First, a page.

There are many ways a team can earn promotion to the Premier League, but a reliable goalscorer is usually a factor. Across the last five Premier League seasons, 12 of the 15 promoted teams have come up after producing one of the top 10 scorers in the Championship, and sometimes more than one. And yet, from 2016-17 through to 2019-20, only two strikers ended up in the top 10 in the top-flight after spending the previous season in the second tier: experienced head Glenn Murray in 2017-18 and Tammy Abraham, given the benefit of Chelsea’s supply line in 2019-20 after banging them in for Aston Villa in their promotion campaign.
Last season, though, something changed. Not one but two men kept it up in the top division, and neither felt like a sure thing before the first ball was kicked. Ollie Watkins was an unknown quantity at the highest level, and a relatively late bloomer before becoming (at the time) Aston Villa’s record signing. Patrick Bamford had more Premier League experience, but this wasn’t looked at as a good thing given the frontman’s travails before helping Leeds to the promised land. And yet, both thrived and then some. Watkins hit 14 to ensure Villa went from relegation battlers to a comfortable mid-table side with aspirations of climbing even higher. Bamford, meanwhile, scored 17 – more than his tally in the promotion season, and from fewer appearances.
So, what was different? Was the Premier League becoming easier for goalscorers? Was the impact of the shortened pre-season or the absence of fans making the campaign an anomaly? And, crucially, can we realistically expect last season to be the start of something as we welcome more high scorers to the top flight? Ivan Toney scored 33 goals in the Championship last term and will be leading the line for Brentford in their maiden Premier League season, while Teemu Pukki (26 goals) and Emi Buendía (15) will have a second crack at the division after dropping down with Norwich in 2020, albeit no longer as teammates. We may even have a fourth Championship hotshot if, as reported, Adam Armstrong takes the momentum of his 28-goal Blackburn season to St Mary’s as a replacement for Danny Ings. So, based on what we’ve seen in the past, what makes a Championship striker better placed to succeed or fail after making the jump?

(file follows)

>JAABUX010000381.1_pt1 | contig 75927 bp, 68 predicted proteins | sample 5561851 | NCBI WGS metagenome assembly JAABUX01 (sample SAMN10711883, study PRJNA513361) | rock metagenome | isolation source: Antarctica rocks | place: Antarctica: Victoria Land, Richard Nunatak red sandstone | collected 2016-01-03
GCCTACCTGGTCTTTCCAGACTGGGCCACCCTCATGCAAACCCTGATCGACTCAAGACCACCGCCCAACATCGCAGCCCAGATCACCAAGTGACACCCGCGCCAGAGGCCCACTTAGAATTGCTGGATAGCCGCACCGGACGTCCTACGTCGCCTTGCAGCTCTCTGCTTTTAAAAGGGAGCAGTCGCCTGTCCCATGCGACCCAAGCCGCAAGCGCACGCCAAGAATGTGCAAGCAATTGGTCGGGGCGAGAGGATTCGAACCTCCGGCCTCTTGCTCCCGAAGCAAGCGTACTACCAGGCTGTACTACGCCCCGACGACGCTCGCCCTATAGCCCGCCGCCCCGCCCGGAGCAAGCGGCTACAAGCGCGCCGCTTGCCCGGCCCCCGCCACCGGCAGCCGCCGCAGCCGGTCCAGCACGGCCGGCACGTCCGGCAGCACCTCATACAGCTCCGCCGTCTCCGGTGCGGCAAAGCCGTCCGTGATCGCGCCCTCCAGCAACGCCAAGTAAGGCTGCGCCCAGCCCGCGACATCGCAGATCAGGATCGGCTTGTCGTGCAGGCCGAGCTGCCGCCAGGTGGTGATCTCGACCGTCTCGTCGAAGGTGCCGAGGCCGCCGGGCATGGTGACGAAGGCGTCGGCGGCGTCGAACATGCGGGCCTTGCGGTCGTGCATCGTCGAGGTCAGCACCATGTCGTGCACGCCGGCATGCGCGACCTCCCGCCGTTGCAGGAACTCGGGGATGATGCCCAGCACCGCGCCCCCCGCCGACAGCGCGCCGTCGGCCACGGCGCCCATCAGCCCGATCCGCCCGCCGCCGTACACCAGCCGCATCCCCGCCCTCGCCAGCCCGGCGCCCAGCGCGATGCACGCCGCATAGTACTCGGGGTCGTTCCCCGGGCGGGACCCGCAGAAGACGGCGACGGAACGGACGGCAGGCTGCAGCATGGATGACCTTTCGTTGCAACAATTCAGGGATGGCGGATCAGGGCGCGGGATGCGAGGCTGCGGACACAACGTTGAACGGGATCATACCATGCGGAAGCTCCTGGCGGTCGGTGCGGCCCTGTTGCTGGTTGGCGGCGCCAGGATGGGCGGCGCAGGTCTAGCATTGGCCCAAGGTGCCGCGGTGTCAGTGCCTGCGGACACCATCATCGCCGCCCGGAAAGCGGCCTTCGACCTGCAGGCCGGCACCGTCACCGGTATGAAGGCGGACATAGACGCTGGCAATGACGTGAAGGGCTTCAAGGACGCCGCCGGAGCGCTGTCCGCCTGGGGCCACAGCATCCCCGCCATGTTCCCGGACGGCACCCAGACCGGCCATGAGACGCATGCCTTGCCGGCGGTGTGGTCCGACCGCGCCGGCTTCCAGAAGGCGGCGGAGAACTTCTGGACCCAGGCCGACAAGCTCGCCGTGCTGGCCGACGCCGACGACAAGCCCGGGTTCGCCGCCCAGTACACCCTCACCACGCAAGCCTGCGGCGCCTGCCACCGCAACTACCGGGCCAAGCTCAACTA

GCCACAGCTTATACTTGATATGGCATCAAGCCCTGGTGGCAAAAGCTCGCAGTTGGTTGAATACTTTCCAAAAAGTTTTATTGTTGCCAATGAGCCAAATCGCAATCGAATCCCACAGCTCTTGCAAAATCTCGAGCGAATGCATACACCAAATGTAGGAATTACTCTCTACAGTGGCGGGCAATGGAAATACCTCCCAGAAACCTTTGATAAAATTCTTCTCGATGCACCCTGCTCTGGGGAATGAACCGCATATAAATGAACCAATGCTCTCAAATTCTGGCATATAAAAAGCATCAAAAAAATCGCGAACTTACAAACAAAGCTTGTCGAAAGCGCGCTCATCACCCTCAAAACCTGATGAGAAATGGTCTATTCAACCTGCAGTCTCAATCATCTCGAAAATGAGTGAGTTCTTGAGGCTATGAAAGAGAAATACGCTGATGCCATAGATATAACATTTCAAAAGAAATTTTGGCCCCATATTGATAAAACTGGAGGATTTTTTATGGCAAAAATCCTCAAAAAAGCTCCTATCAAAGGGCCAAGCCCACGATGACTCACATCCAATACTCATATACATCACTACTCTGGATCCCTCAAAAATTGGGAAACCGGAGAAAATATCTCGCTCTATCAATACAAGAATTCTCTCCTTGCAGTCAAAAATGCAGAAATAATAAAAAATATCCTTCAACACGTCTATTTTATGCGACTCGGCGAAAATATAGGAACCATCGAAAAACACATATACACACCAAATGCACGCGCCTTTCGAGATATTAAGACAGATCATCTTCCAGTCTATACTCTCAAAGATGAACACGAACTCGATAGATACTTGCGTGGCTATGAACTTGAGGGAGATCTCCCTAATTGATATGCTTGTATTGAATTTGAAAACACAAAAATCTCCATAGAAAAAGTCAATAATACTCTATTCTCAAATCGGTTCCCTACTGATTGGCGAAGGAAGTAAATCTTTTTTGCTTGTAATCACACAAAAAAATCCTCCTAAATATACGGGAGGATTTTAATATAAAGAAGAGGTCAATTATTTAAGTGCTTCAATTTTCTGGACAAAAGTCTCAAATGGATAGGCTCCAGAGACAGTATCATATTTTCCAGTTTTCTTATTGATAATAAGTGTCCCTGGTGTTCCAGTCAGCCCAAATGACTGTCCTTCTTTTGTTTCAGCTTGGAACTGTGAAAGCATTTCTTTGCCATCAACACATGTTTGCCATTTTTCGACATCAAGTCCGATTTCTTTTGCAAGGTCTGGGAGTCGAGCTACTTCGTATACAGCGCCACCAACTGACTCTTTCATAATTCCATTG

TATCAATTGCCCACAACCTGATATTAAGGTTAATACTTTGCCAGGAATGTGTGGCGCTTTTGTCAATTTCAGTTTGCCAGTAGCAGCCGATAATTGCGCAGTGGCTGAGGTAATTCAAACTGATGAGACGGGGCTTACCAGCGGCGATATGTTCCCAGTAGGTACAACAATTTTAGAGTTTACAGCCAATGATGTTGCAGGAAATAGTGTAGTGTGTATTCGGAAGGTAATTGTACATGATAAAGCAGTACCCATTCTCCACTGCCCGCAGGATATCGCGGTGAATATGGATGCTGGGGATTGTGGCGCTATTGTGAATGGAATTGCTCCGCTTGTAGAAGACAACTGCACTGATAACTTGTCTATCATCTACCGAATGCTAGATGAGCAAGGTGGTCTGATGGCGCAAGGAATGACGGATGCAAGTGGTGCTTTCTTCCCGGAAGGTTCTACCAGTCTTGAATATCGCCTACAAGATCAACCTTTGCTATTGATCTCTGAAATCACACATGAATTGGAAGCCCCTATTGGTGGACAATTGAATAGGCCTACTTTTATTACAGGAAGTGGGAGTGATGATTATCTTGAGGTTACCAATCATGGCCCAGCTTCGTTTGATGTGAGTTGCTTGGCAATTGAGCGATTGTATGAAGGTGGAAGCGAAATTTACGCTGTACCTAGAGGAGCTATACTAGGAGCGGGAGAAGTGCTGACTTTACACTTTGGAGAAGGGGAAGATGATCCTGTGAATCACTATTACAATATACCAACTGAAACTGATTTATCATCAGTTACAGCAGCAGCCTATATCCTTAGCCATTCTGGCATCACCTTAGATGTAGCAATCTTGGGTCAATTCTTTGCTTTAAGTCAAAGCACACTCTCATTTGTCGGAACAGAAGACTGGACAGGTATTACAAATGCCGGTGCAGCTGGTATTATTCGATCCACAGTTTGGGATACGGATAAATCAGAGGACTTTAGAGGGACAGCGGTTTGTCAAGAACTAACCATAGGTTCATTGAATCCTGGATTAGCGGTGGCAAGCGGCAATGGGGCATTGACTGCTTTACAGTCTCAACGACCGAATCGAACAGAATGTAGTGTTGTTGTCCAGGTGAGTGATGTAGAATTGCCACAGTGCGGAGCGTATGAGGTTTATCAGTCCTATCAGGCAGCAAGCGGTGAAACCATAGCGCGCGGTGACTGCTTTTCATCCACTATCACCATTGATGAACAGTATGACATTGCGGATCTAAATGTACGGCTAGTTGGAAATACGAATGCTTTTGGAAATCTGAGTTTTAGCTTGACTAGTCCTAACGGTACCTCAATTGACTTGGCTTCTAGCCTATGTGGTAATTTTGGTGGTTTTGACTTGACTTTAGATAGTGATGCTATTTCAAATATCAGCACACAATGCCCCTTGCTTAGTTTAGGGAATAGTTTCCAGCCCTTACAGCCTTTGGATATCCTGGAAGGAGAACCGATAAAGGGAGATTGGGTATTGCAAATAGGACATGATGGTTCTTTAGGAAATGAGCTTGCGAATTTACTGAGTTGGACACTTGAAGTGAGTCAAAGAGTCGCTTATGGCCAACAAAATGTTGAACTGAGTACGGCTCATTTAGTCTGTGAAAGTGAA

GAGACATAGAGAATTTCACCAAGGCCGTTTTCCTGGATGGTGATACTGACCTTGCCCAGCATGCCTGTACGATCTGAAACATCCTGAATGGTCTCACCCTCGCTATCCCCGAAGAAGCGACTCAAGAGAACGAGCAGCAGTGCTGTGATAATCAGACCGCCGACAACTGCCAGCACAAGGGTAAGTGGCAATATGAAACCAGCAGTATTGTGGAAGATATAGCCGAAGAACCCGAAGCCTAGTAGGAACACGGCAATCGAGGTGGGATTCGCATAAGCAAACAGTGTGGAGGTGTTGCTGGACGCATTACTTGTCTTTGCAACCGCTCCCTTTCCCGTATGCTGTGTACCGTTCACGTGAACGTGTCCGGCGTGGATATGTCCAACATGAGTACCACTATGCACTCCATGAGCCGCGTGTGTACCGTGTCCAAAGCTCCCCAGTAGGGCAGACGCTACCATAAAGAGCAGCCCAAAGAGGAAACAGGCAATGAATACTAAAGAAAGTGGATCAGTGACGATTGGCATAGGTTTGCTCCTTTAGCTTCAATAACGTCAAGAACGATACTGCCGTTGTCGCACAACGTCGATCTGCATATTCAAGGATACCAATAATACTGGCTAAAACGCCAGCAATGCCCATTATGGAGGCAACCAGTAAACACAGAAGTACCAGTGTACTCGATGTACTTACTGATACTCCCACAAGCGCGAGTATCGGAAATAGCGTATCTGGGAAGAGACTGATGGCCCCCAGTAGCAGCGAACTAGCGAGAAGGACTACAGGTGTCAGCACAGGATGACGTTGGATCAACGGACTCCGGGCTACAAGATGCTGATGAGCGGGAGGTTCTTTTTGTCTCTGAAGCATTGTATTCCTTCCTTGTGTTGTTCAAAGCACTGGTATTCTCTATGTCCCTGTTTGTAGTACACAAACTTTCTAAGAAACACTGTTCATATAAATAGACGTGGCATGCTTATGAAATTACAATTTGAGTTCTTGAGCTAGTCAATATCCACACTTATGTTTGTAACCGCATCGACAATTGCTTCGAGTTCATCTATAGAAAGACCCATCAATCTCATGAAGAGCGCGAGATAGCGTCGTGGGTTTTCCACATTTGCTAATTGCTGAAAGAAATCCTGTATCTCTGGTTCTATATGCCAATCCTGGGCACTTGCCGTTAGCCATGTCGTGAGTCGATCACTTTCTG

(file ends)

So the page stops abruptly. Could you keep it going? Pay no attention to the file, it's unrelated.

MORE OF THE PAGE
The idea of defences being better at a higher level is unlikely to be disputed too loudly, and the addition of a deeper and higher-level supply line is only going to bridge the gap so much. And that’s before we get onto the clubs who add an extra striker to their ranks in preparation for facing those better defences. As an example, as good a Championship poacher as Billy Sharp was, there was rarely as much danger of him being relied upon quite as much post-promotion once Sheffield United had added Oli McBurnie and Lys Mousset to their attacking ranks (also Richairo Zivkovic in January, though there’s no guarantee even he remembers moving to Bramall Lane).
Sharp played 34.6% as many minutes in the Premier League as he did in the second tier, making it harder to hone that great intangible of momentum, but even within that context, his numbers dropped off substantially: a drop from 23 goals to three betrayed the expected goals a little, but not too much (20.9 vs 3.8), while Sharp’s non-penalty xG per 90 minutes fell by close to half. McBurnie, meanwhile, illustrated another side of the promoted striker drop-off: simply letting the variance right itself while also getting fewer chances in a team that was more conservative than his Swansea 2018-19 outfit even before climbing up to the top division. If you’re playing less, for a team that creates less, any failure to maintain an independent hot-streak will stick out like a sore thumb.
While we know it’s tough to score freely for a newly promoted side as they adjust to fighting for points every single week instead of rolling opponents over, perhaps we don’t appreciate quite how hard. Just 15 men have scored 15 or more goals for a newly promoted side in the Premier League era, and just nine since the turn of the century (there are more if you look further back, but if a promoted striker replicated Dixie Dean’s 45-goal season from 1931-32 then we’d have a lot of questions).
Within that group, you have a curious mix – late bloomers with a past in the lower leagues (Grant Holt, Charlie Austin, Rickie Lambert), mid-season arrivals during a promotion campaign (Marcus Stewart, Yakubu) and players who banged them in on the way up before continuing the trend post-promotion (Bamford, Andrew Johnson, Odion Ighalo). Only one of the nine, Peter Odemwingie at West Bromwich Albion, was a case of a marquee signing hitting the ground running.